Proof. It is easy to see that is a linear space with coordinatewise addition and scalar multiplication. Clearly and is subadditive. To prove the continuity of multiplication, assume that . Since is bounded and positive there exists a constant such that for all . Now for ,   and hence . This proves the fact that is a paranorm on .
To prove that is complete, assume that is a Cauchy sequence in , that is, as . Since it follows that as for each , and . In particular Hence, is a Cauchy sequence in or . Since or is complete, there exists or such that coordinate wise as . It follows from (3.27) that given , there exists such that for ,  . Now making and then taking supremum with respect to and in (3.29) we obtain for . This proves that and . Hence is complete. When is constant, it is easy to derive the rest of the theorem.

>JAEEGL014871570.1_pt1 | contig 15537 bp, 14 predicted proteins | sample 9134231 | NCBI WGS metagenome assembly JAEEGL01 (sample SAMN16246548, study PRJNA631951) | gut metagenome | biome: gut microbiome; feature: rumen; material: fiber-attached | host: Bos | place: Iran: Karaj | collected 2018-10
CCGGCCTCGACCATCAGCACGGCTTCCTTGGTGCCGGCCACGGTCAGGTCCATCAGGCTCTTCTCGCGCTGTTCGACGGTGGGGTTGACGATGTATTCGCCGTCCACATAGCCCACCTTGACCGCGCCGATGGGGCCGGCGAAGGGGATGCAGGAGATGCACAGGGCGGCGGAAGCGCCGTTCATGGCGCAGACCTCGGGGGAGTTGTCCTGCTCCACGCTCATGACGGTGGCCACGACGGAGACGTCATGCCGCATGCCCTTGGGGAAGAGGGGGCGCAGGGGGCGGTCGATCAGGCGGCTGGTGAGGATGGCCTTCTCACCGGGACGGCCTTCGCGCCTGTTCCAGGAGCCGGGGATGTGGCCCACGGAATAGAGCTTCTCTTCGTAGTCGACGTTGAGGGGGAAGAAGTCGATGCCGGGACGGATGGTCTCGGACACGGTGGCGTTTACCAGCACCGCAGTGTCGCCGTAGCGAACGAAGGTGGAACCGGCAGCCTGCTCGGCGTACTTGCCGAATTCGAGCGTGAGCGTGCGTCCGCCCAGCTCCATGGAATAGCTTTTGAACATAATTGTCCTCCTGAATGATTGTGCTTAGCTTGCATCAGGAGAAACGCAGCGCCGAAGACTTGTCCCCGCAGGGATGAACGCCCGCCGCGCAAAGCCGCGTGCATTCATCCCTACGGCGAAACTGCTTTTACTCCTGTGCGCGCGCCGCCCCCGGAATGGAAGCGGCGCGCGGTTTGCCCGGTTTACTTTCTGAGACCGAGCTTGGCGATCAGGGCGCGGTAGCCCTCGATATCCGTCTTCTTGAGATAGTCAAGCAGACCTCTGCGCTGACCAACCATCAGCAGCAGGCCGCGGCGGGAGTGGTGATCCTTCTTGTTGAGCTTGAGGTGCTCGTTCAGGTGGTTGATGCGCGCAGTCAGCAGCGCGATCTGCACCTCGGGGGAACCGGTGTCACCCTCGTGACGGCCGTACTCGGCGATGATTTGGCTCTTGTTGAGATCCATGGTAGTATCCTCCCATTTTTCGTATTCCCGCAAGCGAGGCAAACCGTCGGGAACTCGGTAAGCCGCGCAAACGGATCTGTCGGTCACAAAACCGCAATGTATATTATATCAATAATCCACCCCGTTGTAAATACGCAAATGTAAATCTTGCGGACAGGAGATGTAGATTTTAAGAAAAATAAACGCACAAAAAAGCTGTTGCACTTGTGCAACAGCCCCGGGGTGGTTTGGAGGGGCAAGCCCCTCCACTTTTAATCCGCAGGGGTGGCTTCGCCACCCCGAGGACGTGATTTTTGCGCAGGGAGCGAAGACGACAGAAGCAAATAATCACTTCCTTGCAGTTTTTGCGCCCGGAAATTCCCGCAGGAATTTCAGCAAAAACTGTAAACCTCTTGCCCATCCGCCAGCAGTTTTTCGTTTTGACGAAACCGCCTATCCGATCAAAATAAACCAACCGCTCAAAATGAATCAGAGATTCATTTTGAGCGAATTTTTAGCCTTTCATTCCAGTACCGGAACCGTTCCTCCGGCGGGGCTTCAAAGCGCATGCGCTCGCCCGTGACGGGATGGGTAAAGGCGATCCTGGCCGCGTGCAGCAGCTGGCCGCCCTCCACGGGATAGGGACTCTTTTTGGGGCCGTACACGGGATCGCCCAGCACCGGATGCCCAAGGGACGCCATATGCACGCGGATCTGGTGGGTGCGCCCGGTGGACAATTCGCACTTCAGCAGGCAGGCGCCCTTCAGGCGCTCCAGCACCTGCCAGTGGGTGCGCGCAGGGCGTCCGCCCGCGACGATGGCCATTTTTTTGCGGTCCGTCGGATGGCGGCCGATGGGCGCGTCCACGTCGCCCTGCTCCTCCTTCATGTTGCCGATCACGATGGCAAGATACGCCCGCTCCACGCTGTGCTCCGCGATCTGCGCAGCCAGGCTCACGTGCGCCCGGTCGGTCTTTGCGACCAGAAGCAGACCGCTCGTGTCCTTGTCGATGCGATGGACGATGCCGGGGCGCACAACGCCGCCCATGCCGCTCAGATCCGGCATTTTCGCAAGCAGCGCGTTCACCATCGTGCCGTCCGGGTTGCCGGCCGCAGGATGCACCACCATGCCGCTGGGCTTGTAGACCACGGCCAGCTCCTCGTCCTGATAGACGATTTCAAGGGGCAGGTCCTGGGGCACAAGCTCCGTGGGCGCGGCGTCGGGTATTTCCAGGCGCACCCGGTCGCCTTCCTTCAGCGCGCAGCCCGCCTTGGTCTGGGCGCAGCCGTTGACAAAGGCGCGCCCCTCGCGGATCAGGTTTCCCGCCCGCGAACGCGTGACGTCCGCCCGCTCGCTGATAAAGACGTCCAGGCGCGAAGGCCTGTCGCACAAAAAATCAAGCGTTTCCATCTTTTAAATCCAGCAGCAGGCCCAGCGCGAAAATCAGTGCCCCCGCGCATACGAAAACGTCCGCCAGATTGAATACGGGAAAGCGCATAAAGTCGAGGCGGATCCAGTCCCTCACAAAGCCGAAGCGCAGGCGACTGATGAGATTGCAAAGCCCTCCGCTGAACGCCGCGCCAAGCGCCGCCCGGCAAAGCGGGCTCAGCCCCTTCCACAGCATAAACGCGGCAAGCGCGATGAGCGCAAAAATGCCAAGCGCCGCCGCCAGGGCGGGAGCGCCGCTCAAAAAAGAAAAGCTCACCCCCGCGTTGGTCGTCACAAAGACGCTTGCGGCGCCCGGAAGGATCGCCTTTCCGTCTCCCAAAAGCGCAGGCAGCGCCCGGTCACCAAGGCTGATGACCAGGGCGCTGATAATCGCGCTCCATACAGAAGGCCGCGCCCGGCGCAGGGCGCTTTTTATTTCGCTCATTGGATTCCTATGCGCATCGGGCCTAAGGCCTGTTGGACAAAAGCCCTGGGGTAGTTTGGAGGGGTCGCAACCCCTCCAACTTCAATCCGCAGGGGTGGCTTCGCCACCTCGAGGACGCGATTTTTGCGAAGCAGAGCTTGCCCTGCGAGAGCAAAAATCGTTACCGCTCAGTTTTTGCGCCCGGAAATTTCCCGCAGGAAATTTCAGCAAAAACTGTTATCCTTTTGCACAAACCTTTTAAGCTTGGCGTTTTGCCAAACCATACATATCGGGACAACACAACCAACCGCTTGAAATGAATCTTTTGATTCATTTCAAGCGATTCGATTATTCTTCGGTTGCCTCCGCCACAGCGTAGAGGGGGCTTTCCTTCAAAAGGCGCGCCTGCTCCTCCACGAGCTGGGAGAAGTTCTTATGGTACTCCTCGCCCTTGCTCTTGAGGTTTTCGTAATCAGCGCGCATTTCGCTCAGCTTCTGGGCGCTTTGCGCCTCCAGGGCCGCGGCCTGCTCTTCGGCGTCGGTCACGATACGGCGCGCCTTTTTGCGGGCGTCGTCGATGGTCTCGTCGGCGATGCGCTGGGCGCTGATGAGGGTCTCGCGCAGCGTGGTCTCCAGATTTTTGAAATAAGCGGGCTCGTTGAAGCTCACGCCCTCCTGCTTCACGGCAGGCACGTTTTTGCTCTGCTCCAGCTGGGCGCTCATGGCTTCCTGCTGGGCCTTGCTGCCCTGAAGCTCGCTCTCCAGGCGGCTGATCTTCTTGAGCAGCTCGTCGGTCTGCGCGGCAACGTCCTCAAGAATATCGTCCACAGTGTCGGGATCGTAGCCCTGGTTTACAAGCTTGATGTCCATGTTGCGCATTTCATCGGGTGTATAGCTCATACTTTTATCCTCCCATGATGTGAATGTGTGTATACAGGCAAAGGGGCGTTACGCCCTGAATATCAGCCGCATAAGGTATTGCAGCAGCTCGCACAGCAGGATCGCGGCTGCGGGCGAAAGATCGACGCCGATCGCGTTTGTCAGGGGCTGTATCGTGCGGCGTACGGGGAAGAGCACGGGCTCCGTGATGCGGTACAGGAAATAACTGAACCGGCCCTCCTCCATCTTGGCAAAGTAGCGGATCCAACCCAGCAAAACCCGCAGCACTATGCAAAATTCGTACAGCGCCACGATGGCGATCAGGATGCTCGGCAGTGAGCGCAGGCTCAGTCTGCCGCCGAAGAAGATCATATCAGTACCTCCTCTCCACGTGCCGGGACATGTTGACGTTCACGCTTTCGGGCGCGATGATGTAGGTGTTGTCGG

Theorem 3.9. Let for each and . Then .

Proof. Let . By the definition of , that for given there exist such that for and for all . Since as , then for and for all . This implies that for sufficiently large values of and for all . Then we get, as and for all . Hence, is obtained and consequently we have . This completes the proof.

Theorem 3.10. One has the following.(1)Let for each and . Then .(2)Let for each and . Then .

Proof. It is clear from the above theorem. If we take and for each and , then we have .
From the above theorem, if we take and for each and , then we have .
This completes the proof.

Acknowledgment

The authors are grateful to anonymous referees for their careful reading of the paper which improved it greatly.